I bet you think a Ferrari is expensive. You're wrong. I did a statistical study, and I found out that 99.999% of Bill Gates' wealth is explained by factors other than the cost of a Ferrari. ----
That leaves only 0.001%, not even a thousandth of one percent. That's a very small number. Clearly, buying a Ferrari doesn't affect your wealth!
Not falling for it? You shouldn’t. And neither should you fall for this Andrew Zimbalist quote (as discussed in a recent Tangotiger blog post):
"If you do a statistical analysis [of] the relationship between team payroll and team win percentage, you find that 75 to 80 percent of win percentage is determined by things other than payroll," says Andrew Zimbalist, a noted sports economist ...
This figure seems to be quoted by economists everywhere, in the service of somehow proving that "you can't buy wins" by spending money on free agents. But there are a few problems. First, it's misinterpreted. Second, it doesn't measure anything real. And, third, as Tango points out, you can make the number come out to be wildly different, depending on your sample size.
(For purposes of this discussion, I'm going to turn Zimbalist's statement around. If 75% is *not* determined by payroll, it implies that 25% *is* determined by payroll. I'm going to use that 25% here, since that's how the result is usually presented.)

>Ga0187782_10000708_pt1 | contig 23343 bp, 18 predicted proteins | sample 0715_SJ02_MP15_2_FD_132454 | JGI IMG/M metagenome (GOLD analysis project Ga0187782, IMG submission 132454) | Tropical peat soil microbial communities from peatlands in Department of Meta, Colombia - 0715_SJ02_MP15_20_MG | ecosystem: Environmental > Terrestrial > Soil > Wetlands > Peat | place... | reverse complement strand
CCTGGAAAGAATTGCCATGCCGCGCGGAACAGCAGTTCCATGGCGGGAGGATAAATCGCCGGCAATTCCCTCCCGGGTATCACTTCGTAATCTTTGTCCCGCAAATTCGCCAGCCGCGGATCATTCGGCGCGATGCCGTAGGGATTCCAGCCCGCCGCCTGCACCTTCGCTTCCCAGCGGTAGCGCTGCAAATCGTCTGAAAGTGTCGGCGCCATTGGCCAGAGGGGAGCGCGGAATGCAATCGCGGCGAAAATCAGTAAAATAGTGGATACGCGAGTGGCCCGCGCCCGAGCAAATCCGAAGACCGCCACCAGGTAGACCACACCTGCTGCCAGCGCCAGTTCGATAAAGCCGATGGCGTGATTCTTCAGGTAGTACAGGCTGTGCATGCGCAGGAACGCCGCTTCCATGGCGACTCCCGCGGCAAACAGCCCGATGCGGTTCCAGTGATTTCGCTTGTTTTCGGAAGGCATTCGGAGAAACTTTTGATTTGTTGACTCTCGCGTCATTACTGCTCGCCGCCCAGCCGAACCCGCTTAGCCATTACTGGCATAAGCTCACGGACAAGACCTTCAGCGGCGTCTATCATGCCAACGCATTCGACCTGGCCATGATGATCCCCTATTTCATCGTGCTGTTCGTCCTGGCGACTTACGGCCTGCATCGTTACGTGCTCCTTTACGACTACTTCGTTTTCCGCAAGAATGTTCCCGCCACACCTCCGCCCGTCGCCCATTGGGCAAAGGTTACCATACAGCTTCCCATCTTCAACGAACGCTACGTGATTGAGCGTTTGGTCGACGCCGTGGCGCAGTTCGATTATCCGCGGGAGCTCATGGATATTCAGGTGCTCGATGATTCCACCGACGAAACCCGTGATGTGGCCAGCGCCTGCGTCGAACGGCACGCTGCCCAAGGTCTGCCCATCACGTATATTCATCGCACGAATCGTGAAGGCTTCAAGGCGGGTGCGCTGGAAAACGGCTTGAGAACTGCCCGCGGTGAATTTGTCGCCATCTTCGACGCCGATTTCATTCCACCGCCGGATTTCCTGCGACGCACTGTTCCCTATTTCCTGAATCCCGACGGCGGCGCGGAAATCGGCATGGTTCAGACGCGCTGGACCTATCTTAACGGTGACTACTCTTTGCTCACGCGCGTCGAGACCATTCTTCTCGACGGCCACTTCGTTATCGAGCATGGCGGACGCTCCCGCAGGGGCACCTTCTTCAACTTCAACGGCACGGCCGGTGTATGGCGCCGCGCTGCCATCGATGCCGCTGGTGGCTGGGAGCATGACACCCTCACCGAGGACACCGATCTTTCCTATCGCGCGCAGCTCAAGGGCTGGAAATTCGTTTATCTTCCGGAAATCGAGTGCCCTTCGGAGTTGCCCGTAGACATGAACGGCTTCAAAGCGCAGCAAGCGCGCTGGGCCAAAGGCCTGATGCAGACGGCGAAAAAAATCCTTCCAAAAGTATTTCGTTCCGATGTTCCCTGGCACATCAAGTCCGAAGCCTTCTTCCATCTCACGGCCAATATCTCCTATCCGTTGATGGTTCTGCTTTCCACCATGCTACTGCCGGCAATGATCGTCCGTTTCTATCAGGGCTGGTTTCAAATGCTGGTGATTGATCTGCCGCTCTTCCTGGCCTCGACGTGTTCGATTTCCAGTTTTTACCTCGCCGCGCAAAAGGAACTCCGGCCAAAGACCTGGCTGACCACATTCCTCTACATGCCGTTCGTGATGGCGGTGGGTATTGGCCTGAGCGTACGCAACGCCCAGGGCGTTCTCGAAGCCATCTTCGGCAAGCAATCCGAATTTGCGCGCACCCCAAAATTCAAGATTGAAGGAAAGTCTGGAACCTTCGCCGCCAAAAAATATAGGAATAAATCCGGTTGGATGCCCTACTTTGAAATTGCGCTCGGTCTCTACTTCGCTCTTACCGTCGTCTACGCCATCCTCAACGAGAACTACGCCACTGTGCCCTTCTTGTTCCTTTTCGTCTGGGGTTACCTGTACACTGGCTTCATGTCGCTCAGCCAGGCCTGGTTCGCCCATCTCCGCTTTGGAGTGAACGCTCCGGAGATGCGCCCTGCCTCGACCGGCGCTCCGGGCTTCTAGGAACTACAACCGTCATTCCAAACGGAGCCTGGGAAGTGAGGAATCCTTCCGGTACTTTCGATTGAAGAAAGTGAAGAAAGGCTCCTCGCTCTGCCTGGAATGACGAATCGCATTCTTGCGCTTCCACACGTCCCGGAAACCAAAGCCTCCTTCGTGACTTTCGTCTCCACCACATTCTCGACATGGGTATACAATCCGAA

First, and least important, Zimbalist misstates what the number means. It's actually the r-squared of a regression between season wins and season payroll (for the record, using 2007 data for all 30 teams, I got .2456 – almost exactly 25%). That r-squared , technically speaking, is the percentage of *the total variance* that can be explained by taking payroll into account. Zimbalist simply says it's "win percentage," instead of *the variance* of win percentage. But the way he phrases it, readers would infer that, if you look at the Red Sox at 96-66, payroll somehow accounts for 25% of that.
What could that mean? Does it mean that payroll was responsible for exactly 24 wins and 16.5 losses? Does it mean that without paying their players, the Red Sox would have been .444 instead of .593? Of course not. Phrased the way Zimbalist did, the statement simply makes no sense.
But that's nitpicking. Zimbalist really didn't mean it that way.
What he *did* mean is that payroll accounts for 25% of the total variance of wins among the 30 MLB teams. But there's no plain English interpretation of what that number means. The only way to explain it is mathematically. Here's the explanation:
Look at all 30 teams. Guess at how each one was supposed to do in 2007. With no additional information, you have to project them all at 81-81.
Now, take the difference between the actual number of wins and 81. Square that number. (Why square it? Because that's just the way variance works). So, for instance, for the Red Sox, you figure that 96 minus 81 is 15. Fifteen squared is
Repeat this for the other 29 teams – Arizona is 81, Milwaukee is 4, and so on. Add all those numbers up. I did, and I got 2,488. That's the total variance for the league.